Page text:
With that said, this isn’t meant to be too degrading of what Jenkins and her crew choreographed. There are definitely exciting fights, but they are framed in a completely different way than its predecessor. There isn’t the same level of raw aggression that fans may desire, but Jenkins herself admitted that she wanted Diana to never kill anybody. This could definitely cause some strife because she kept her word on that, as far as I can tell, putting forth great effort to achieve that.
There’s a relatively powerful scene later on that was also the best demonstration of Jenkins’ motivation and her adherence to the philosophy that Wonder Woman is a peacekeeper. Now, you could easily make the argument that Wonder Woman is indeed a fantastic warrior–she is–but I don’t actually think that’s at odds with what Wonder Woman 1984 is trying. She can be battle hardened and skilled while also not wanting to kill people. Early on it felt a little forced but this goal really grew and came together more organically.
You could also say that the flick is a tad underwritten. Kristen Wiig’s villain Cheetah could have used a little more time to marinate, but I bought her enough. Look, the entire sub-genre has half-baked antagonists. I’m not endorsing lazily produced miscreants, I’m just simply saying that this movie is called Wonder Woman 1984, not Wonder Woman vs Cheetah. If the latter was the title then I would expect more from the villain, but as it stands, she is serviceable for the cause. It doesn’t matter anyway because Pascal’s Max Lord is the scene-stealer of the two.
There’s definitely blemishes that can rightfully be critiqued. But that’s all they are, blemishes. They aren’t glaring weaknesses that drown the film or flaws that can’t be overcome. Truthfully, I can ignore most of them (and I did), especially once you get past the initial growing paints and the film kicks it up several notches. We spoke on the bad, now we move onto the good.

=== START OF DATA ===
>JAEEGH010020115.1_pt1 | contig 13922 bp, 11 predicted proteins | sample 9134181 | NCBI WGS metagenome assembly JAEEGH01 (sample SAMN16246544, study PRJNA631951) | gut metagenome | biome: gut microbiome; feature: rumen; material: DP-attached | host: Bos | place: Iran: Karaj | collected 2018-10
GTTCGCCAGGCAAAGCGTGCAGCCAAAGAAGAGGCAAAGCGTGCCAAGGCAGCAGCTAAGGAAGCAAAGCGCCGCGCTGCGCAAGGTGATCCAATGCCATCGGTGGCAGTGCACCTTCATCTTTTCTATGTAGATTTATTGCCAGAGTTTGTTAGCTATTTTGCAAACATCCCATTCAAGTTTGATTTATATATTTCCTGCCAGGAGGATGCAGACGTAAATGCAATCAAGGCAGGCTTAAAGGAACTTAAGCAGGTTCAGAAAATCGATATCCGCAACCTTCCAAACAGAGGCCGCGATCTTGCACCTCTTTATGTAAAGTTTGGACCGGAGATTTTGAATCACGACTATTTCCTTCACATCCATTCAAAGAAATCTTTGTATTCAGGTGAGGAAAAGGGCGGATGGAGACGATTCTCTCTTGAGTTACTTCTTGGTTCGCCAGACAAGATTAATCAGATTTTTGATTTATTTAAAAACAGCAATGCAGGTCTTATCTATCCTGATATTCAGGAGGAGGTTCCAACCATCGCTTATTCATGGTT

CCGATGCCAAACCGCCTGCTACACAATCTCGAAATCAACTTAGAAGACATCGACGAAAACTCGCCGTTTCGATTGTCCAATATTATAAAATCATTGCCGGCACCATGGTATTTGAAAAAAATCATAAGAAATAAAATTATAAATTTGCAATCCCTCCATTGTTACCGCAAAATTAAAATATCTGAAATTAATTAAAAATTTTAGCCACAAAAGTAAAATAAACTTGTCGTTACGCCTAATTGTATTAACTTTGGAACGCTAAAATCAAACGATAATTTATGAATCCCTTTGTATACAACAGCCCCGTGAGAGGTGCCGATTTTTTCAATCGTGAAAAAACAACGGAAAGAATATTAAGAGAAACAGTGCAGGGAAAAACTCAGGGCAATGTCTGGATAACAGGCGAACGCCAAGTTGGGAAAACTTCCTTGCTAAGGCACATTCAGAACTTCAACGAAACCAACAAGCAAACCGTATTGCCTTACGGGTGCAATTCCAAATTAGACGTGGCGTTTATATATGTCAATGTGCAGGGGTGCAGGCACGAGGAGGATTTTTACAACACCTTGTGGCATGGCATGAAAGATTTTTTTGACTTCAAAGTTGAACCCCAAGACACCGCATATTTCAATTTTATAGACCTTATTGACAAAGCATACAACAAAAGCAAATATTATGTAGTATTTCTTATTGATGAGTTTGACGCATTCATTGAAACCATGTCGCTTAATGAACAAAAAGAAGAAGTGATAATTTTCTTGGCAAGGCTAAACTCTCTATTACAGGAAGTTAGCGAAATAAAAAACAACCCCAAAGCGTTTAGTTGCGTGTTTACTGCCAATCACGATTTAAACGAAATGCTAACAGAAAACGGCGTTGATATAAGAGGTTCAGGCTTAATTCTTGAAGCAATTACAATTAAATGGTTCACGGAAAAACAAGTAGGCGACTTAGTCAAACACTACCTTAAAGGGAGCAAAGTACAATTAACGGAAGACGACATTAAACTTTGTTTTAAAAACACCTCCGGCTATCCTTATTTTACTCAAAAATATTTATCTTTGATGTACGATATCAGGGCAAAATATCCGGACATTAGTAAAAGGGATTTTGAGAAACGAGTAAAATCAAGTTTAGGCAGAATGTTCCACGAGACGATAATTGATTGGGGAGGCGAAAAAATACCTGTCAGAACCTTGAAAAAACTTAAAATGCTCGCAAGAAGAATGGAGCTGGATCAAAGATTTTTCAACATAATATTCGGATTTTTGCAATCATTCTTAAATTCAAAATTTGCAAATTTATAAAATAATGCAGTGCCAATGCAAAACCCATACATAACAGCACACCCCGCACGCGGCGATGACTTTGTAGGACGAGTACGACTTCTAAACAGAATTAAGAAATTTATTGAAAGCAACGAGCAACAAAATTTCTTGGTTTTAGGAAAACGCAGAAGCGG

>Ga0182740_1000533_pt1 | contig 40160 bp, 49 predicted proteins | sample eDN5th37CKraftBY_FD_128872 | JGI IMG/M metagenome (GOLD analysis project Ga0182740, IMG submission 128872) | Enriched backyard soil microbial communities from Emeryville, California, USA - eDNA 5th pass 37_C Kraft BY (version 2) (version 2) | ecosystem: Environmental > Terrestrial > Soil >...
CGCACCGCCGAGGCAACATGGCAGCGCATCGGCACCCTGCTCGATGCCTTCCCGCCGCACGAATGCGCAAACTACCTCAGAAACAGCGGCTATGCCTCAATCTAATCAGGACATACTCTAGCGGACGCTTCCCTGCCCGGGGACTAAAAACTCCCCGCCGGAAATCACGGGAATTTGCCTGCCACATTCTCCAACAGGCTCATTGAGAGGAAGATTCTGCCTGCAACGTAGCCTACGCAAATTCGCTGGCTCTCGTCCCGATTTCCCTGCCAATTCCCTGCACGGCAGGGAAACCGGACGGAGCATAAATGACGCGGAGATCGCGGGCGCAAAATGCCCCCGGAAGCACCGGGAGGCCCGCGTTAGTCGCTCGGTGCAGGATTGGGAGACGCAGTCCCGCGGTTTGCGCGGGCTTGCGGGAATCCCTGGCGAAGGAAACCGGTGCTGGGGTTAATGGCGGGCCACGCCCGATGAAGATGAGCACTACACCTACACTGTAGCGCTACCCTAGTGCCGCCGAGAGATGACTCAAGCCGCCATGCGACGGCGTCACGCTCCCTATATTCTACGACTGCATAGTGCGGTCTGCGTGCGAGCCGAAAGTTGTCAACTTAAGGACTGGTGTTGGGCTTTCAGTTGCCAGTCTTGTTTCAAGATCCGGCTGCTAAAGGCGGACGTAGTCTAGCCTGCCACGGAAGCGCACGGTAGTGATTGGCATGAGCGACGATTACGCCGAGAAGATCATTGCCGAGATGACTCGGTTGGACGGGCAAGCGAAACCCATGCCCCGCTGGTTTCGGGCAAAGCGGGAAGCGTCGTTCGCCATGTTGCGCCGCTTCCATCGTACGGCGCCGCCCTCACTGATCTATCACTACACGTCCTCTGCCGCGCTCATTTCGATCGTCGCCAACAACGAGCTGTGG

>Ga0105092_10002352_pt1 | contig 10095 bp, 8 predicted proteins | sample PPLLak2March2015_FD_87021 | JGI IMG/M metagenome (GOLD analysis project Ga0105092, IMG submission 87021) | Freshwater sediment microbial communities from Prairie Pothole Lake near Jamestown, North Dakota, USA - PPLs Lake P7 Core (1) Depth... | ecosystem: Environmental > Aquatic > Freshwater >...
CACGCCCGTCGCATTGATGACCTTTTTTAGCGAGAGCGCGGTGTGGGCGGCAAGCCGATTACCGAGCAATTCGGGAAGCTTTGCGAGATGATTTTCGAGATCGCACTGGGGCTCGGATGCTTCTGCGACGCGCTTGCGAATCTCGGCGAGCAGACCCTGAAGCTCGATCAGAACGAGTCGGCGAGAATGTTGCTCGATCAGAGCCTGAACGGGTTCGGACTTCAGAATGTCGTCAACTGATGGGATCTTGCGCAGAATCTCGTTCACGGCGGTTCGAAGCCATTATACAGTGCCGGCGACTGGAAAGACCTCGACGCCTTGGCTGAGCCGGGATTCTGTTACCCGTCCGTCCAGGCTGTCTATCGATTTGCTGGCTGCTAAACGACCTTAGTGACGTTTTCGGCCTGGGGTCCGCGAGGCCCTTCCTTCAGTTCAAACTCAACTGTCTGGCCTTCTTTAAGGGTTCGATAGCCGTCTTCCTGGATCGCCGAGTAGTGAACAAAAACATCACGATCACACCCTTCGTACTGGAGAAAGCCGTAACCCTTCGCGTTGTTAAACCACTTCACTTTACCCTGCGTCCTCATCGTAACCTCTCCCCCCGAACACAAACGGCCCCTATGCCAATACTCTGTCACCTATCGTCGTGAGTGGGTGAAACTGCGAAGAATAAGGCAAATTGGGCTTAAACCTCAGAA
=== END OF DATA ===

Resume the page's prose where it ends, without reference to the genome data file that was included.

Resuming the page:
Gal Gadot still embodies Wonder Woman. She has not yet proven herself as an actress that can perform effectively in a variety of roles, but she has damn well shown that she was the one to play Prince. She’s absolutely gorgeous–and if you read the recent Fandom Wars: Wonder Woman vs Captain Marvel article I posted you would see that my thirst is real–but this actually has a meaning to me in this context. It isn’t just me appreciating her as eye candy.
Wonder Woman is supposed to be a role model for girls and women everywhere. That doesn’t mean that every person needs to be as pretty as Gal Gadot, but her looks–specifically her smile–aids in making her appear as a kind soul. On top of that, we know that she can handle the physicality needed and she consistently shows that within this framework she can also handle the emotional heavy lifting. I’m constantly impressed by her when I see her as this character.
But opposite her you still have compelling performances. Pablo Pascal got over saying goodbye to Grogu (I haven’t and I won’t) and was able to give us a gripping performance of a deeply troubled man who stumbles across amazing power. Unhinged villains are sometimes the best villains. Likewise, Wiig did what she could–but to a lesser degree–with the Cheetah character and Chris Pine still had a tremendous amount of chemistry with Gadot.